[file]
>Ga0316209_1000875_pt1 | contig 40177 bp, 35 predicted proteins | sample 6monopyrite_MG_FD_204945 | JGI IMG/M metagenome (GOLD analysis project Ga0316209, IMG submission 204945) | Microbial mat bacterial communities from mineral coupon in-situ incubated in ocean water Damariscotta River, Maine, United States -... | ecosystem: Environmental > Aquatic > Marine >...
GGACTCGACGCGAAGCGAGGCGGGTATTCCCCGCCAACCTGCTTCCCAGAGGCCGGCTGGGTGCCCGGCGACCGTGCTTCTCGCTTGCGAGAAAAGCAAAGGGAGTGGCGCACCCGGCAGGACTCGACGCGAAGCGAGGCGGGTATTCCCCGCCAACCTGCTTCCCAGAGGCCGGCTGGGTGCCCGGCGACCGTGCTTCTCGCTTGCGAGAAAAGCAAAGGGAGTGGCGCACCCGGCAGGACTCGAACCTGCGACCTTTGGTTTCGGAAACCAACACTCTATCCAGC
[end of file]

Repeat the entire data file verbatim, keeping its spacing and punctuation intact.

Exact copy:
>Ga0316209_1000875_pt1 | contig 40177 bp, 35 predicted proteins | sample 6monopyrite_MG_FD_204945 | JGI IMG/M metagenome (GOLD analysis project Ga0316209, IMG submission 204945) | Microbial mat bacterial communities from mineral coupon in-situ incubated in ocean water Damariscotta River, Maine, United States -... | ecosystem: Environmental > Aquatic > Marine >...
GGACTCGACGCGAAGCGAGGCGGGTATTCCCCGCCAACCTGCTTCCCAGAGGCCGGCTGGGTGCCCGGCGACCGTGCTTCTCGCTTGCGAGAAAAGCAAAGGGAGTGGCGCACCCGGCAGGACTCGACGCGAAGCGAGGCGGGTATTCCCCGCCAACCTGCTTCCCAGAGGCCGGCTGGGTGCCCGGCGACCGTGCTTCTCGCTTGCGAGAAAAGCAAAGGGAGTGGCGCACCCGGCAGGACTCGAACCTGCGACCTTTGGTTTCGGAAACCAACACTCTATCCAGC